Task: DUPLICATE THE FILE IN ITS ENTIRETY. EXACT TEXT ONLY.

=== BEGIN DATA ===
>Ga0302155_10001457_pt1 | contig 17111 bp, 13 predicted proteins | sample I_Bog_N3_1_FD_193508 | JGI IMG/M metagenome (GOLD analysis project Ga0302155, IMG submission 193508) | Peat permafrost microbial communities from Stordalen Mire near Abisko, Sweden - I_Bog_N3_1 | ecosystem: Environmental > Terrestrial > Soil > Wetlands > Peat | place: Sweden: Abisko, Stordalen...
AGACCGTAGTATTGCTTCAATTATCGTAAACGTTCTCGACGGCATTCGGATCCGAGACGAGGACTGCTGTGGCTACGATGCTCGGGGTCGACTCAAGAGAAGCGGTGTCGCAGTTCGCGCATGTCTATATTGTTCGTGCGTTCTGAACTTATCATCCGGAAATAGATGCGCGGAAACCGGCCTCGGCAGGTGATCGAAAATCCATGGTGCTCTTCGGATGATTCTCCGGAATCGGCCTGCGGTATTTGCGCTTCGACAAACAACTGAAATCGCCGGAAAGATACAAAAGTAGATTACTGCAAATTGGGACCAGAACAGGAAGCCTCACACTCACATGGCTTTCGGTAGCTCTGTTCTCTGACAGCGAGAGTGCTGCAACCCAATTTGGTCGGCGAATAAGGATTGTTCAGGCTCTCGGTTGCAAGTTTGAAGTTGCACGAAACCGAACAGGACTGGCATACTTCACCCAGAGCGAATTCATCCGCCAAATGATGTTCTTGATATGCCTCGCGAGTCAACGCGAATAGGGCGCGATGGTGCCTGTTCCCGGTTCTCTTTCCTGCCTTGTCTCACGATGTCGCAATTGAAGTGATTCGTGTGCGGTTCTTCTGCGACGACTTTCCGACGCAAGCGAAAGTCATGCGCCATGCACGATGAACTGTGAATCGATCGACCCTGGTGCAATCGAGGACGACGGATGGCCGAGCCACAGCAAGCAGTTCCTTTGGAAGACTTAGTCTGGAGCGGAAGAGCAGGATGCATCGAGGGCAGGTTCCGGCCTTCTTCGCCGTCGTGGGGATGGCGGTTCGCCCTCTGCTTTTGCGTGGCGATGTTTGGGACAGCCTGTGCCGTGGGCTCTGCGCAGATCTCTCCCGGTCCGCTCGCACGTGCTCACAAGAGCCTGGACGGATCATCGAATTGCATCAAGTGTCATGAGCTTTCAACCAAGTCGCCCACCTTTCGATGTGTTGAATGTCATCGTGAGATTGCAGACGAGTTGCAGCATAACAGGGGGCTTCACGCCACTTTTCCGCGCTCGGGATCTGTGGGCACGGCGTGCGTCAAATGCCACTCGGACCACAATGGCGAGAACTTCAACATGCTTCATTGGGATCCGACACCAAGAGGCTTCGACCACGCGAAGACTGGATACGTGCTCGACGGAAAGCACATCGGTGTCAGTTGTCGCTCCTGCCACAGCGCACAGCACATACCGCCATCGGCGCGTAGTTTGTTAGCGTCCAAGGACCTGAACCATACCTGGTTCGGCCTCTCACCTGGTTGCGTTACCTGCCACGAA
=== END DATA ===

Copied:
>Ga0302155_10001457_pt1 | contig 17111 bp, 13 predicted proteins | sample I_Bog_N3_1_FD_193508 | JGI IMG/M metagenome (GOLD analysis project Ga0302155, IMG submission 193508) | Peat permafrost microbial communities from Stordalen Mire near Abisko, Sweden - I_Bog_N3_1 | ecosystem: Environmental > Terrestrial > Soil > Wetlands > Peat | place: Sweden: Abisko, Stordalen...
AGACCGTAGTATTGCTTCAATTATCGTAAACGTTCTCGACGGCATTCGGATCCGAGACGAGGACTGCTGTGGCTACGATGCTCGGGGTCGACTCAAGAGAAGCGGTGTCGCAGTTCGCGCATGTCTATATTGTTCGTGCGTTCTGAACTTATCATCCGGAAATAGATGCGCGGAAACCGGCCTCGGCAGGTGATCGAAAATCCATGGTGCTCTTCGGATGATTCTCCGGAATCGGCCTGCGGTATTTGCGCTTCGACAAACAACTGAAATCGCCGGAAAGATACAAAAGTAGATTACTGCAAATTGGGACCAGAACAGGAAGCCTCACACTCACATGGCTTTCGGTAGCTCTGTTCTCTGACAGCGAGAGTGCTGCAACCCAATTTGGTCGGCGAATAAGGATTGTTCAGGCTCTCGGTTGCAAGTTTGAAGTTGCACGAAACCGAACAGGACTGGCATACTTCACCCAGAGCGAATTCATCCGCCAAATGATGTTCTTGATATGCCTCGCGAGTCAACGCGAATAGGGCGCGATGGTGCCTGTTCCCGGTTCTCTTTCCTGCCTTGTCTCACGATGTCGCAATTGAAGTGATTCGTGTGCGGTTCTTCTGCGACGACTTTCCGACGCAAGCGAAAGTCATGCGCCATGCACGATGAACTGTGAATCGATCGACCCTGGTGCAATCGAGGACGACGGATGGCCGAGCCACAGCAAGCAGTTCCTTTGGAAGACTTAGTCTGGAGCGGAAGAGCAGGATGCATCGAGGGCAGGTTCCGGCCTTCTTCGCCGTCGTGGGGATGGCGGTTCGCCCTCTGCTTTTGCGTGGCGATGTTTGGGACAGCCTGTGCCGTGGGCTCTGCGCAGATCTCTCCCGGTCCGCTCGCACGTGCTCACAAGAGCCTGGACGGATCATCGAATTGCATCAAGTGTCATGAGCTTTCAACCAAGTCGCCCACCTTTCGATGTGTTGAATGTCATCGTGAGATTGCAGACGAGTTGCAGCATAACAGGGGGCTTCACGCCACTTTTCCGCGCTCGGGATCTGTGGGCACGGCGTGCGTCAAATGCCACTCGGACCACAATGGCGAGAACTTCAACATGCTTCATTGGGATCCGACACCAAGAGGCTTCGACCACGCGAAGACTGGATACGTGCTCGACGGAAAGCACATCGGTGTCAGTTGTCGCTCCTGCCACAGCGCACAGCACATACCGCCATCGGCGCGTAGTTTGTTAGCGTCCAAGGACCTGAACCATACCTGGTTCGGCCTCTCACCTGGTTGCGTTACCTGCCACGAA